31 May 2011

New Zealand nightwatchmen, and test cricket in Auckland

While I was watching some English cricket coverage of the 2010-11 Ashes series I noted a couple of nightwatchman batting appearances by the English bowler James Anderson. This got me thinking back to see if I could remember nightwatchman batting by New Zealanders, and for the life of me I couldn't think of any. So I've got onto Statsguru to try to find some, and it appears that in recent years New Zealand has been reluctant to send in bowlers to protect the 'proper' batsmen when an innings falls late in the day.

Over the past five years New Zealand has played (only) 34 tests, and in that time there have been only five occasions in which nightwatchmen have been used. For the purposes of this experiment I've excluded Gareth Hopkins' two promotions up the order in India in November 2010. On both occasions he lasted until the end of play but only went on to score 4 at Hyderabad and 8 at Nagpur. But I don't class a wicketkeeper as a valid nightwatchman - it has to be an out-and-out lower order batsman. For that reason, promoting Daniel Vettori up the order doesn't count either: he's a proper all-rounder.

Here's the five stabs at using nightwatchmen in the past five years. Three of the examples could be considered a qualified success, in that the nightwatchmen lasted until the end of the day's play, thereby protecting the genuine batsmen. Only Jeetan Patel's innings of 26 at Galle in August 2009 could be considered to be a complete success, in that he amassed a reasonable total (26, one short of his top score) as well as preserving his wicket overnight. It would appear that there are relatively few opportunities for nightwatchmen in New Zealand test batting lineups, and even fewer chances at the moment. Perhaps this is because the men featured below haven't appeared in the test team for a while, and a new reliable candidate for nightwatchman duties hasn't been identified yet.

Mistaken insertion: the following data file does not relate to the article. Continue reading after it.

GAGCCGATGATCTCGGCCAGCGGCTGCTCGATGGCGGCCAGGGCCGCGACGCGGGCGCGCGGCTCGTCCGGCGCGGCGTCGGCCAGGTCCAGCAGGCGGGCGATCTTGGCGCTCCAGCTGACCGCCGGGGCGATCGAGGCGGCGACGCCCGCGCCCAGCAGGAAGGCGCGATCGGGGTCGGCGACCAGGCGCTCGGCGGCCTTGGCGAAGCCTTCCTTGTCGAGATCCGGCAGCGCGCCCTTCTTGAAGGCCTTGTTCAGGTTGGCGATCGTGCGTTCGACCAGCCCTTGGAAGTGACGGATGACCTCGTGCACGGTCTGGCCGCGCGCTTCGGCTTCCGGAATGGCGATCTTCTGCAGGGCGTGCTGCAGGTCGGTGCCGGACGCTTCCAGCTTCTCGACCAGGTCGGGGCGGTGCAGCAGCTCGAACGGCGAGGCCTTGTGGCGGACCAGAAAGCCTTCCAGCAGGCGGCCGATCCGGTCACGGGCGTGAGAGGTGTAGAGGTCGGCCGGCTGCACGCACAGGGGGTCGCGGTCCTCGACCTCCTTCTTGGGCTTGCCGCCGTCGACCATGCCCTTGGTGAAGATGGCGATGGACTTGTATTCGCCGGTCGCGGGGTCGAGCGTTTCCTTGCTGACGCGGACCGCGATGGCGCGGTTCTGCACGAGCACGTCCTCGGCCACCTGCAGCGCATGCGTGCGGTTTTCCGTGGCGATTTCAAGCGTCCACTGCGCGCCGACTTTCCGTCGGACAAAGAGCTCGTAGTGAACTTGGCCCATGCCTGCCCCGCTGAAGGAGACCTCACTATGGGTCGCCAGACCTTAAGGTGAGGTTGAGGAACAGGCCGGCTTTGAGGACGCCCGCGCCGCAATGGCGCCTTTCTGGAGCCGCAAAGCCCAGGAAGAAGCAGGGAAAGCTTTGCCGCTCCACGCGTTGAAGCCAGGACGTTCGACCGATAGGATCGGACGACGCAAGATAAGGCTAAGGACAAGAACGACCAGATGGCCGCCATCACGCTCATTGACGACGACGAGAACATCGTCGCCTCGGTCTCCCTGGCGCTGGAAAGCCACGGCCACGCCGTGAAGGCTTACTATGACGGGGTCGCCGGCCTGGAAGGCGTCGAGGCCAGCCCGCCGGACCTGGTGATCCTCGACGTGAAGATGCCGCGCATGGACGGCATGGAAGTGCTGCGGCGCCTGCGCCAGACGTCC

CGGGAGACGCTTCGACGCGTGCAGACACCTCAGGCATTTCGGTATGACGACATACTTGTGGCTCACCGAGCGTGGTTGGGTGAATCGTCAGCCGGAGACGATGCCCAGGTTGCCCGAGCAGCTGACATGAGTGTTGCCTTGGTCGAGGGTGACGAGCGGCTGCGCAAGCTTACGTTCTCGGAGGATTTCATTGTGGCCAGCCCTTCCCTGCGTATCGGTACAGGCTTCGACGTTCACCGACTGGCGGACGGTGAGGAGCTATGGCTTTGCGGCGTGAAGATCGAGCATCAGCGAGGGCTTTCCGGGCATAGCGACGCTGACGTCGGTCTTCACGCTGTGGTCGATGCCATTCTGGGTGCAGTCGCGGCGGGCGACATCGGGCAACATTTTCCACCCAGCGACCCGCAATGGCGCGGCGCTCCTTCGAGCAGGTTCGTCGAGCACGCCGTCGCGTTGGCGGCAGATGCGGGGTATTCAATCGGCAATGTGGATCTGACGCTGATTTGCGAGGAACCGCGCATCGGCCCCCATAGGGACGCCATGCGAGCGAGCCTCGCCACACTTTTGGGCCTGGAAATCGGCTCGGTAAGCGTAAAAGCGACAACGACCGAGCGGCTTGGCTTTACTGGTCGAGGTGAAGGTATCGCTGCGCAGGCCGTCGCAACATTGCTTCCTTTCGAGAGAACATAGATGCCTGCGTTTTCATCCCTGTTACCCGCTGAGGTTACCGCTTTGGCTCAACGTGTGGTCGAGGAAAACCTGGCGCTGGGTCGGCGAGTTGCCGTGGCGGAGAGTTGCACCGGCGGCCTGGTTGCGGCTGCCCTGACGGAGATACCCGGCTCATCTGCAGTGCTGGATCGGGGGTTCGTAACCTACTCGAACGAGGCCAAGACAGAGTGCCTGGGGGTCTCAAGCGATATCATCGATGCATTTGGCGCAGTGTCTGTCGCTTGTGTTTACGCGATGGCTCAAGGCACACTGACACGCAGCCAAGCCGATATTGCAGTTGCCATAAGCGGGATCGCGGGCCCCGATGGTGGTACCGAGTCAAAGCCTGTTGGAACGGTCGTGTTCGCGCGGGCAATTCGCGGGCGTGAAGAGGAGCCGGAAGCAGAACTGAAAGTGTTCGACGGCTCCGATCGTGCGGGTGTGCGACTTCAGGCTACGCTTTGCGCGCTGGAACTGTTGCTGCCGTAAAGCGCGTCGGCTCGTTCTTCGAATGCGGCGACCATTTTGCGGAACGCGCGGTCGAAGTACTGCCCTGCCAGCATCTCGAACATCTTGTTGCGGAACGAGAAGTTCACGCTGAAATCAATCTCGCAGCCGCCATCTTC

v South Africa at Johannesburg, Nov 2007

In New Zealand's first innings Shane Bond came in at no.4 after 11.3 overs before Styris, Taylor, Oram and McCullum and lasted til the end of the day at 13 overs (0no). He was dismissed for 1 when he was bowled in the 5th over of the next day.


v West Indies at Dunedin, Dec 2008

In the second innings on day 4, Kyle Mills came in at no.3 at 7.3 overs before Ryder, Taylor, McCullum and Franklin at 7.3 overs, but was out bowled first ball for a duck. The NZ innings closed at 10 overs due to rain and no play was possible on the following day.


v India at Hamilton, Mar 2009

In the second innings Mills came in at no.4 before Taylor, Ryder, Franklin and McCullum at 25.3 overs but only lasted til last ball of the day (30.6 overs), when he was out lbw for 2.


v Sri Lanka at Galle, Aug 2009

In the first innings Jeetan Patel came in at no.4 before Taylor, Ryder, McCullum and Oram at 26.3 overs. He lasted until the close at 29 overs (6no), and went on to score 26 in a partnership of 49 with Tim McIntosh.

v Sri Lanka at Colombo, Aug 2009

In the first innings Patel came in at no.6 before McCullum and Oram at 40.4 overs, but only lasted til 41.4 overs, scoring 1. The day's play ended at 47 overs.

***

Also in examining the tests played by New Zealand over recent years it reminded me of the peculiar quirk of New Zealand test cricket: that no test matches have been played in Auckland, New Zealand's largest city, since March 2006, more than five years ago. The last match at Eden Park was a narrow victory against the West Indies, which featured an innings of 103 not out from Scott Styris, a strong 148-run opening stand by Chris Gayle and Daren Ganga, and a match-winning five wicket haul in the second innings for Shane Bond.

The ground hasn't been short of ODI and T20 internationals, but test match attendance at Eden Park was low, and in the end New Zealand Cricket opted for tests at smaller venues elsewhere. There was discussion some years ago about refitting Eden Park's smaller Outer Oval, to serve as a test venue, but nothing's come of it so far. Which is a pity, because Aucklanders are missing out on the purest form of the game, even though I imagine some must make the 90-minute drive down to Hamilton to see some of the matches played at Seddon Park. Given proper promotion I have no doubts that Auckland could turn out a reasonable crowd for a test match at the picturesque Outer Oval.

Considering that test cricket recently returned to Dunedin after a gap of more than ten years, with no test match play in that city between March 1997 and January 2008, perhaps New Zealand Cricket should now look to re-engage with cricket supporters in the nation's biggest city, and try to find a way to get test matches back to Auckland. With the ever-encroaching rugby behemoth taking up more and more of Eden Park's calendar, surely it's time to re-open the plans to refurbish the Outer Oval, or even look for a new venue in a more convenient location.
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